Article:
You’ve used your voice to talk about sex workers’ rights while challenging stigmas surrounding HIV. So far, what changes have you seen in your industry as well as in people’s mindsets?

I always try my best to raise awareness on a lot of different matters, since starting in the industry 5 years ago, the stigma surrounding HIV and sex without a condom has changed massively, and we in the industry have the power to influence that through porn and our social media. I think that’s very powerful as there is zero sex education out there for young gay men!

I also think that we, as sex workers, are becoming more visible and more mainstream, thanks to the ‘Cock Destroyers’ Sophie Anderson and Rebecca More, the playful female porn star duo that has captured the nation’s hearts and really shows the humanity and joy behind sex workers and their career. But we still have a long way to go when it comes to our rights and the stigma we face, so I’ll always be there on the front line battling that!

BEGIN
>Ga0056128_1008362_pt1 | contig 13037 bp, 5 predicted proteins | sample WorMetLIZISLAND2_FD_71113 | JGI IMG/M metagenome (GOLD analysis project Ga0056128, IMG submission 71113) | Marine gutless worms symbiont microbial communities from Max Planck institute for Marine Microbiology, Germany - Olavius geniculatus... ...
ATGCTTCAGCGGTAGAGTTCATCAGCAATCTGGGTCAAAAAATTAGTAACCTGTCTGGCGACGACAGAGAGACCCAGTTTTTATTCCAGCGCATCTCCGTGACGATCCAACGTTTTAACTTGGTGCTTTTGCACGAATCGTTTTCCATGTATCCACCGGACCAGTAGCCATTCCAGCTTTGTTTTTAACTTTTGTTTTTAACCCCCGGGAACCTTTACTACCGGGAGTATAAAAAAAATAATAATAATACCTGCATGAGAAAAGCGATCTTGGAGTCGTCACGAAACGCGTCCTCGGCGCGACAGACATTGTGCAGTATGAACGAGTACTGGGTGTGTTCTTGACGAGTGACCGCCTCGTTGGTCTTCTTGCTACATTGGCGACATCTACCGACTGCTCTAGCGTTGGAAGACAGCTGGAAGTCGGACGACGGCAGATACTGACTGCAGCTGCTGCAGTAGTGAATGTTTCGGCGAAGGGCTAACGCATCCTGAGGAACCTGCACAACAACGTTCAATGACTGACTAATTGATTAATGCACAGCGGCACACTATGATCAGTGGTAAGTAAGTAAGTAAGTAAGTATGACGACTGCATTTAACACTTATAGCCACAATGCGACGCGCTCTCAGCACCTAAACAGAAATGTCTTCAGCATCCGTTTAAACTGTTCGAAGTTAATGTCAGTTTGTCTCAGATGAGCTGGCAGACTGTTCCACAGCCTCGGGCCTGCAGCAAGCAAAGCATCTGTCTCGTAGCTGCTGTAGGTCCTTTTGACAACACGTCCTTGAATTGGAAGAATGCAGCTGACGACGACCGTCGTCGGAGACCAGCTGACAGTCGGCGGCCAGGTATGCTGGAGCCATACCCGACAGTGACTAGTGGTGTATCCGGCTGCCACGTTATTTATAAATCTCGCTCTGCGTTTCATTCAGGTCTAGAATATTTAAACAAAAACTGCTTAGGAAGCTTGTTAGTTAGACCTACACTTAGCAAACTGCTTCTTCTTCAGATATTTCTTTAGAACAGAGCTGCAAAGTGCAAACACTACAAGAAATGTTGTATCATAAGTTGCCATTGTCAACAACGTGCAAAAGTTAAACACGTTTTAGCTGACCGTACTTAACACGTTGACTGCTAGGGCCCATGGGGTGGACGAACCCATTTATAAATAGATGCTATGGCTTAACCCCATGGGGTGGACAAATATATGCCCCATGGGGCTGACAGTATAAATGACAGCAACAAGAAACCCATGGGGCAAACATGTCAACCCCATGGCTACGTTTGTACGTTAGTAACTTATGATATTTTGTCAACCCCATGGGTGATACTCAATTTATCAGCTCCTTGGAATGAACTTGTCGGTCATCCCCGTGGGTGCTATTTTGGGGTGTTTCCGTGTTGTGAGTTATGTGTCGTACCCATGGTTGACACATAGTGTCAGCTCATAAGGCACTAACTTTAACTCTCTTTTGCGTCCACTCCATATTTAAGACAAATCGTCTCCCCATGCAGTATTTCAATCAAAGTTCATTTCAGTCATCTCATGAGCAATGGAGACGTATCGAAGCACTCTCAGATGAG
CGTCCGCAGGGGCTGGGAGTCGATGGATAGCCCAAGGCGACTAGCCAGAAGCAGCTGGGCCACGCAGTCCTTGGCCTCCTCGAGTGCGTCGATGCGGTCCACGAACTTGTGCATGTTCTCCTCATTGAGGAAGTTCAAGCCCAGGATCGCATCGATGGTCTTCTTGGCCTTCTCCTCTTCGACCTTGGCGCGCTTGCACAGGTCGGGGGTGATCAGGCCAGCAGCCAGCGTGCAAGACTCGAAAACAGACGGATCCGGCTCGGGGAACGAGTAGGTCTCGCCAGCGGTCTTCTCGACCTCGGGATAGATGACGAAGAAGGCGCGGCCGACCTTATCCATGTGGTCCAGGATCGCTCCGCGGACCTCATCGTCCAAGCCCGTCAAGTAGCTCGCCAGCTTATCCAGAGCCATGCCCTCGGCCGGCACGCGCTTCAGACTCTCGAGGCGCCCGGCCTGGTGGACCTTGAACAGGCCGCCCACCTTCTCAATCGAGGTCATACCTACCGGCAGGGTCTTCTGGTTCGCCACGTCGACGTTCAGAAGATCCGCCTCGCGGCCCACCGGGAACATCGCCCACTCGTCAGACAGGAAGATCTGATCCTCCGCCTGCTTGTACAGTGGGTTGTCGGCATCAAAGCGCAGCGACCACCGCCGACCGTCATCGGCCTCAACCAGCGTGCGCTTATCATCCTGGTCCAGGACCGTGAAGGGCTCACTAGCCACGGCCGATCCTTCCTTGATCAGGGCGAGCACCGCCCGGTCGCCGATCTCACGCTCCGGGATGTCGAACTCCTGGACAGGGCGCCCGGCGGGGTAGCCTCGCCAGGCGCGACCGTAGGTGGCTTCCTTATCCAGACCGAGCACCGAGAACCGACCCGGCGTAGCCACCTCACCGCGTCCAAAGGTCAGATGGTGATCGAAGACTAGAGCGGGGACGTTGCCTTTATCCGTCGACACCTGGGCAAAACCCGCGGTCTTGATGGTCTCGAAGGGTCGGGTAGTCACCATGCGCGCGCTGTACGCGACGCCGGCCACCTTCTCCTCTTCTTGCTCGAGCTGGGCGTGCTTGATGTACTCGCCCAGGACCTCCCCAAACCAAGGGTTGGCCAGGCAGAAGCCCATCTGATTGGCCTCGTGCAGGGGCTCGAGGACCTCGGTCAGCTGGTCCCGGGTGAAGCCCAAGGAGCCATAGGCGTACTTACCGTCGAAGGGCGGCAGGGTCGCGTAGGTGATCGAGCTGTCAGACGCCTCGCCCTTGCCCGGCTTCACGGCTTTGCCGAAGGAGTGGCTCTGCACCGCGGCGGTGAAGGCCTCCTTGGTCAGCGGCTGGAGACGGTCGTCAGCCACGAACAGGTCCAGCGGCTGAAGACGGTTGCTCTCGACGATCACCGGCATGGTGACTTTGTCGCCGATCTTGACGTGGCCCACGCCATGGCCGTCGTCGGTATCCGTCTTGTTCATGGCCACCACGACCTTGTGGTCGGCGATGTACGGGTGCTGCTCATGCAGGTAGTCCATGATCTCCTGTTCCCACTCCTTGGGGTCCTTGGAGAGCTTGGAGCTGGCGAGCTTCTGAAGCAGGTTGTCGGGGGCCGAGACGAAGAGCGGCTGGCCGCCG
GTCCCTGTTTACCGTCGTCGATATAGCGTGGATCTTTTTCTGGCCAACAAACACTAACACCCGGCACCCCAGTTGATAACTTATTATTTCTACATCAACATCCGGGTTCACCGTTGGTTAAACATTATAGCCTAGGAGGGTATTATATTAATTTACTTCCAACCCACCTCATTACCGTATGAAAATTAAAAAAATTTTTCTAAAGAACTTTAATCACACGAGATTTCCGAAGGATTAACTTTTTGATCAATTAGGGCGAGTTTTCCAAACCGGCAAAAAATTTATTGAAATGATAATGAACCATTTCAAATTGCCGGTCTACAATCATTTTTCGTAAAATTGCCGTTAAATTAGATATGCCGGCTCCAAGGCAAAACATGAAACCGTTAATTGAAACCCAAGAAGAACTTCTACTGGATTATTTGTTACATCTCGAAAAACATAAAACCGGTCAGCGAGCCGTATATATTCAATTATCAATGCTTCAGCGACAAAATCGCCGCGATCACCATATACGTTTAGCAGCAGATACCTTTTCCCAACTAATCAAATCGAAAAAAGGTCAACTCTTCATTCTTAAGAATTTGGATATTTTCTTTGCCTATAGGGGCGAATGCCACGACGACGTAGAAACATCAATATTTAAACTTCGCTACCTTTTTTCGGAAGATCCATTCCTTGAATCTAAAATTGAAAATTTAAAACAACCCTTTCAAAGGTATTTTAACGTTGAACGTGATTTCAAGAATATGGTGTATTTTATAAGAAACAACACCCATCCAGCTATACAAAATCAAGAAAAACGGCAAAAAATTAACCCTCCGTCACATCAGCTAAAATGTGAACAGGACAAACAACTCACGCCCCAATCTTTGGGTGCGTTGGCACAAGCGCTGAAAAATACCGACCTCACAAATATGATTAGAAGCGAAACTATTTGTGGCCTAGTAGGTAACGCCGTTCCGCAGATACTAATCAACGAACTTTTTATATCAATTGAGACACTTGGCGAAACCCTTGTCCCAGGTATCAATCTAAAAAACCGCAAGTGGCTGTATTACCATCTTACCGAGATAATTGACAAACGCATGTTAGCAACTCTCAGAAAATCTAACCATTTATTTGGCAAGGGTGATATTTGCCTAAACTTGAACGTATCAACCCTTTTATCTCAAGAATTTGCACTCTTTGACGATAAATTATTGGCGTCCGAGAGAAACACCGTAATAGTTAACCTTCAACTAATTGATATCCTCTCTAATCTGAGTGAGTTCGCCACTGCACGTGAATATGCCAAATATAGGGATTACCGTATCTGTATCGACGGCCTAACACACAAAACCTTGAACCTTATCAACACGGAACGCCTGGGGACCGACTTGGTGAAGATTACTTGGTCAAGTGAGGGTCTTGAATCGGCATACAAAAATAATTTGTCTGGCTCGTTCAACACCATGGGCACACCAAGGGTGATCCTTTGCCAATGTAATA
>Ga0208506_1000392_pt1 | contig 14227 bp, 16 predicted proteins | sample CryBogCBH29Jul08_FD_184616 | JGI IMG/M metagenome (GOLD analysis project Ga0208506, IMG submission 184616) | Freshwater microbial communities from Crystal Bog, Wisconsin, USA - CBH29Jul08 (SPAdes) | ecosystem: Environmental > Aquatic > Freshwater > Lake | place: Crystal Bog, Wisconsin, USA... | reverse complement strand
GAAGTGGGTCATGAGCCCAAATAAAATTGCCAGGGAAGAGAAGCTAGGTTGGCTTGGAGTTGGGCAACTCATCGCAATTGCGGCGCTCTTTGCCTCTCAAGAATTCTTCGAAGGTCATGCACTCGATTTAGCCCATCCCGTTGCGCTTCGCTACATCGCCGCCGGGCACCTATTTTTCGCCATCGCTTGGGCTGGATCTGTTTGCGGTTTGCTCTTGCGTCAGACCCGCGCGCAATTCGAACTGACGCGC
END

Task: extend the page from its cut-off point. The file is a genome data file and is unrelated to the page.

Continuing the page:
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What would you tell young adults struggling with their own sexual identity?

I would tell them that being your authentic self brings so much joy. I’m not saying it will be an easy road to travel—sometimes to get there, it’s hard being LGBTQIA+, coming out especially or being confused. But please explore yourself, find what works for you, and be proud and open to do so! Because until you can be yourself and show the world who you really are, I don’t think you can be truly happy.

How mindful of online bullying would you say you are when posting new content online?